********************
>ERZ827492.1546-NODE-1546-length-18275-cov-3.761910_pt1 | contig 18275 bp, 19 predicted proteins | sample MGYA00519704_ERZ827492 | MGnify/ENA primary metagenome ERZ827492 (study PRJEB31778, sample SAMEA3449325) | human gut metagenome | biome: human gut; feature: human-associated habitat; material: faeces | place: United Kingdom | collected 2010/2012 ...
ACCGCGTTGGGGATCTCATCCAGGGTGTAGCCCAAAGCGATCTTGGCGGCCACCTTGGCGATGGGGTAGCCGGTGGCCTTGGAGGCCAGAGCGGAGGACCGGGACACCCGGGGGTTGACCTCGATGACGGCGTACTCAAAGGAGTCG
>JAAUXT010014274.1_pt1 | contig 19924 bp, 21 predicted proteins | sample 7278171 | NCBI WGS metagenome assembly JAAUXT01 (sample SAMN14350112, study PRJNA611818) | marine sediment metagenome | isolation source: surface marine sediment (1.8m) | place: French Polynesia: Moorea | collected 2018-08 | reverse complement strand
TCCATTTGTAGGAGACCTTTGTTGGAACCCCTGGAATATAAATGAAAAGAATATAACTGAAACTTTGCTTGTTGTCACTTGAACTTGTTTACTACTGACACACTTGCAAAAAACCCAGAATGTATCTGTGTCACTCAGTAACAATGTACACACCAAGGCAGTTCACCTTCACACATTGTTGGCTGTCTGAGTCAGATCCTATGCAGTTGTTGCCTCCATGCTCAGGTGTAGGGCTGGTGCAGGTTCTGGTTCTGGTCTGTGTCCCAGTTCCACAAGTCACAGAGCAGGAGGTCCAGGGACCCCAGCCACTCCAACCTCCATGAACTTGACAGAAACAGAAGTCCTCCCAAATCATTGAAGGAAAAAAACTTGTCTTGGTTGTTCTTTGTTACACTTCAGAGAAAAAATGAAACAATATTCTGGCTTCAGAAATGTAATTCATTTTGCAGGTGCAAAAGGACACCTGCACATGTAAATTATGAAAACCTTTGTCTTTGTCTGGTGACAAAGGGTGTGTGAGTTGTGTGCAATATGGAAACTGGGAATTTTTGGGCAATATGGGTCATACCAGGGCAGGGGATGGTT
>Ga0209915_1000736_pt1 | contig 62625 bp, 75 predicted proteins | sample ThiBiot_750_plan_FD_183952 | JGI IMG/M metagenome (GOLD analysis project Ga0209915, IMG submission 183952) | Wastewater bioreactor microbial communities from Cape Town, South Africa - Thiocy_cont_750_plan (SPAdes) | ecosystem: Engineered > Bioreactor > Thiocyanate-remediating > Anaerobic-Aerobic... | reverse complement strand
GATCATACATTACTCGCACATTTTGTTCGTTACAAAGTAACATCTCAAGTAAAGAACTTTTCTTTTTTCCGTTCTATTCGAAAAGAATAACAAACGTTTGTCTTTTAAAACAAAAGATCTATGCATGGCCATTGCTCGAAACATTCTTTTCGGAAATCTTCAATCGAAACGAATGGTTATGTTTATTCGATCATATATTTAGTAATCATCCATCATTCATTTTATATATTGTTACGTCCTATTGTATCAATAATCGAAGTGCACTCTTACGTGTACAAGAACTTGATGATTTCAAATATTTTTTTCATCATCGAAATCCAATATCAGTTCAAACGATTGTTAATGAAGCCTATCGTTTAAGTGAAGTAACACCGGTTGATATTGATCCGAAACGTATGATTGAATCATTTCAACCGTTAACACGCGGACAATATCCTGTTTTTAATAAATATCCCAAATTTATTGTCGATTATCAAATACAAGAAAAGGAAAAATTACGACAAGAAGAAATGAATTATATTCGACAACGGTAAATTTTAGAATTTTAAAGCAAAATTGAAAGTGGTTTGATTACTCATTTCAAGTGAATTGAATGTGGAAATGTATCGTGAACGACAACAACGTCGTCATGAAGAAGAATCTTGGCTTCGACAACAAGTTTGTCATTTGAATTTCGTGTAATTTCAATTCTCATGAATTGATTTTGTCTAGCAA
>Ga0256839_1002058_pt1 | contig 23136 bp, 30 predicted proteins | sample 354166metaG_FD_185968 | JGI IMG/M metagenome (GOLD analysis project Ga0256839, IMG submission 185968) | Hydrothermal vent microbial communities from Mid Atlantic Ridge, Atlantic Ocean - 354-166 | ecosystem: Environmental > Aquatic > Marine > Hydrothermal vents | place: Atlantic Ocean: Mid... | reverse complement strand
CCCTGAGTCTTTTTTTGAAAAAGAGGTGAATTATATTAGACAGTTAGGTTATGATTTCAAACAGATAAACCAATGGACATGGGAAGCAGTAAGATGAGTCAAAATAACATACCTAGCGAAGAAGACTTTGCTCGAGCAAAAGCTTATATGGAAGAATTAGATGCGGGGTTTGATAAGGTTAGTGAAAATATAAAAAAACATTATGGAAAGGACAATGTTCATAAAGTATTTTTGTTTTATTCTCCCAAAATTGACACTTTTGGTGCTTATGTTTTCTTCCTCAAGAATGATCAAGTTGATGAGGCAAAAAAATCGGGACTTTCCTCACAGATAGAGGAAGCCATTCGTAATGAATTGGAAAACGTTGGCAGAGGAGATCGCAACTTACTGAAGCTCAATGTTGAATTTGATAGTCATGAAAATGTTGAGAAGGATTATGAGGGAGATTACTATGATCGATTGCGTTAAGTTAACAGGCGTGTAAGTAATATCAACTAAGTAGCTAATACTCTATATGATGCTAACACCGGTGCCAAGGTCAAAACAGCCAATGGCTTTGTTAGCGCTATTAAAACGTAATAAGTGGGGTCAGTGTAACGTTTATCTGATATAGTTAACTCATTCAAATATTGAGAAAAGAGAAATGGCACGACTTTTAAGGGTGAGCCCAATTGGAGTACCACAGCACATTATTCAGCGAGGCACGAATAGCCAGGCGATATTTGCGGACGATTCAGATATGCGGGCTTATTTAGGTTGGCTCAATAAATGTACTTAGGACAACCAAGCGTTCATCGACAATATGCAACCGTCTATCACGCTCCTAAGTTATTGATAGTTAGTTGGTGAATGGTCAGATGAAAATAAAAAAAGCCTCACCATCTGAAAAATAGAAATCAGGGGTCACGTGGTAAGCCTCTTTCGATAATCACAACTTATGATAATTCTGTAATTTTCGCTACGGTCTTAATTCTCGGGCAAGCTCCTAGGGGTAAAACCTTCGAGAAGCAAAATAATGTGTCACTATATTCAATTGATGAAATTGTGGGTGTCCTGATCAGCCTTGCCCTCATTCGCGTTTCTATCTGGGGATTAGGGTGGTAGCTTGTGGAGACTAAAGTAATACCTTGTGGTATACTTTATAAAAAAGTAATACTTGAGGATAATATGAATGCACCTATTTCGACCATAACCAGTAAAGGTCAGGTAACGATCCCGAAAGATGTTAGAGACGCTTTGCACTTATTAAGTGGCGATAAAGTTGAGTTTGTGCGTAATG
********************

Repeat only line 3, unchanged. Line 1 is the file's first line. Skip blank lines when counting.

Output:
>JAAUXT010014274.1_pt1 | contig 19924 bp, 21 predicted proteins | sample 7278171 | NCBI WGS metagenome assembly JAAUXT01 (sample SAMN14350112, study PRJNA611818) | marine sediment metagenome | isolation source: surface marine sediment (1.8m) | place: French Polynesia: Moorea | collected 2018-08 | reverse complement strand